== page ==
APR: The annual percentage rate, which is the annual cost of borrowing money.

Minimum payment: The minimum amount you need to pay on your credit card by the due date. If you don't pay at least this much, the card issuer can charge you a late fee.

Statement balance: The credit card's balance on your most recent statement closing date. By paying this amount in full every billing cycle, you can avoid interest charges on purchases you make.

Credit score: A number that rates your creditworthiness, or the likeliness that you'll repay what you borrow.

Still have questions?

Here are some other questions we've answered:

Choosing a credit card

Don't you wish you could take a peek inside a credit card expert's wallet sometimes? Just to see the cards they carry? Well, you can't look in anybody's wallet, but you can check out our experts' favorite credit cards. Get started here:


  • A credit card allows you to borrow money and pay it back later. It's connected to a revolving line of credit account with a bank. You can use a credit card to make purchases with any merchant that accepts them, or to take out a cash advance.

  • APR, which stands for annual percentage rate, is the annual cost of borrowing money with a credit card. It's the interest rate you pay on charges that you don't pay off within the grace period.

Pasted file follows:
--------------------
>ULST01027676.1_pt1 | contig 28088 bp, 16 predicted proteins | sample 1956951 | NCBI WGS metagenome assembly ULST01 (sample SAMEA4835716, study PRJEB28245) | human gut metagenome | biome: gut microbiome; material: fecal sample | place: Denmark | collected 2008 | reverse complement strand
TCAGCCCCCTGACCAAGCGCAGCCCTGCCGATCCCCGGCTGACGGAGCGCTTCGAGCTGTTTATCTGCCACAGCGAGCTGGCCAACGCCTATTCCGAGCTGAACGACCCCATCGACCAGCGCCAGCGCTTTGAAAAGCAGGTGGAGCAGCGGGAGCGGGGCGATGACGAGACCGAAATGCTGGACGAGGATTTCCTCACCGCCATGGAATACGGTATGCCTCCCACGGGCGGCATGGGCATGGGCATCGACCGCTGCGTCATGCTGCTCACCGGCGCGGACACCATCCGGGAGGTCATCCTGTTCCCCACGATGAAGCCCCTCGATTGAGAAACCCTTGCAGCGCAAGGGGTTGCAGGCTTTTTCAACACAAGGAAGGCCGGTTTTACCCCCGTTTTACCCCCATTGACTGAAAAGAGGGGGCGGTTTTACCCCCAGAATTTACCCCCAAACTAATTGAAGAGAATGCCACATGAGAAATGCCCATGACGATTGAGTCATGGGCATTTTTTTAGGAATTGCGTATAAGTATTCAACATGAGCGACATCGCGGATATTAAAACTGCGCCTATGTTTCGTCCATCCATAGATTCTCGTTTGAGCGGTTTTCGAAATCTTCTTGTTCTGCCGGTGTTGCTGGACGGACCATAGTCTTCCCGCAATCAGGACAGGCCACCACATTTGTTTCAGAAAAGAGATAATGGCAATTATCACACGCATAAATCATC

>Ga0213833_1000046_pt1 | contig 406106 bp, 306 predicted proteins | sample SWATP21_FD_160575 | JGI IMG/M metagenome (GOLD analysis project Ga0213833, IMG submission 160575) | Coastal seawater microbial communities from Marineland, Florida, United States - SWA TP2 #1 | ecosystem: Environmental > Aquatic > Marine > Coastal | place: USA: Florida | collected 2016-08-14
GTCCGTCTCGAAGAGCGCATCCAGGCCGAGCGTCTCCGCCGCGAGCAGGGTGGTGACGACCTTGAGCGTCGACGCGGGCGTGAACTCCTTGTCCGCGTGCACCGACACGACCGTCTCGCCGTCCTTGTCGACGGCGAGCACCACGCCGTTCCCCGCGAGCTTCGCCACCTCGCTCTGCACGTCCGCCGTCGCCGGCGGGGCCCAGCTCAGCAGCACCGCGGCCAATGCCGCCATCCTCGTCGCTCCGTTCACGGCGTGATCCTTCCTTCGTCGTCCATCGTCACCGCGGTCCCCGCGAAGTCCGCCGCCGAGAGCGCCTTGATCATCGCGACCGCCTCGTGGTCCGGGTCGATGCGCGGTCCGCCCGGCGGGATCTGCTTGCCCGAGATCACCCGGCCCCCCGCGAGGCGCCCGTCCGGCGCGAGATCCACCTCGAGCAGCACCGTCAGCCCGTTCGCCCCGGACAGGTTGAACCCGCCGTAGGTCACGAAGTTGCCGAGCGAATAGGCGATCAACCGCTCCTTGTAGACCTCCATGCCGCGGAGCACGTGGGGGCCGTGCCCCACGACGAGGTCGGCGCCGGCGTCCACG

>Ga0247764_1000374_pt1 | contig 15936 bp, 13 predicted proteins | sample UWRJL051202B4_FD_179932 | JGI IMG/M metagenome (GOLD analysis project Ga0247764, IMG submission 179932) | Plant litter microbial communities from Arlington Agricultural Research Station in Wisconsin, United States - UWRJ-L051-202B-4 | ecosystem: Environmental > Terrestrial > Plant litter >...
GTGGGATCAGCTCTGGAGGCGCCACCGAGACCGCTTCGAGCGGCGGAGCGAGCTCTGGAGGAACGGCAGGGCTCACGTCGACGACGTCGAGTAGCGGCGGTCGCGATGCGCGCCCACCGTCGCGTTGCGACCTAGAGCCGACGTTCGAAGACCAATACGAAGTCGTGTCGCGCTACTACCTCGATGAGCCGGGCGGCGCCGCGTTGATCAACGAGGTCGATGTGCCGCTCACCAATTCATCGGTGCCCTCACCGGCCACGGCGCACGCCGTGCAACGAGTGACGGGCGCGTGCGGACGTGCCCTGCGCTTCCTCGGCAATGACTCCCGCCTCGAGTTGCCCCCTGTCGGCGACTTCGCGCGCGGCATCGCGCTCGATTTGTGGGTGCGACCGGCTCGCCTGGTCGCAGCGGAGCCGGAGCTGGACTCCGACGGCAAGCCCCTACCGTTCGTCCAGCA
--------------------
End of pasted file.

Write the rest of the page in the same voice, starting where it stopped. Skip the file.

• Here's how to use a credit card to your benefit:

    • Only charge what you can afford
    • Stay well below your credit card limit
    • Always pay your card's full statement balance
    • Find a rewards program you like
    • Keep track of your card's benefits
    • Review your statement for errors and fraud
  • There are several reasons why getting a credit card is a good idea:

    • Building credit: It's much harder to build your credit history without a credit card. A limited credit history can affect your life in many ways.
    • Security: Credit cards are the best payment method from a security perspective. If a thief makes fraudulent charges with your credit card, you can contact the card issuer to get the charges removed and receive a new card.
    • Rewards: Many of the best credit cards offer cash back, travel points, or some other form of rewards. This allows you to earn value back on the money you spend.

Our Credit Cards Expert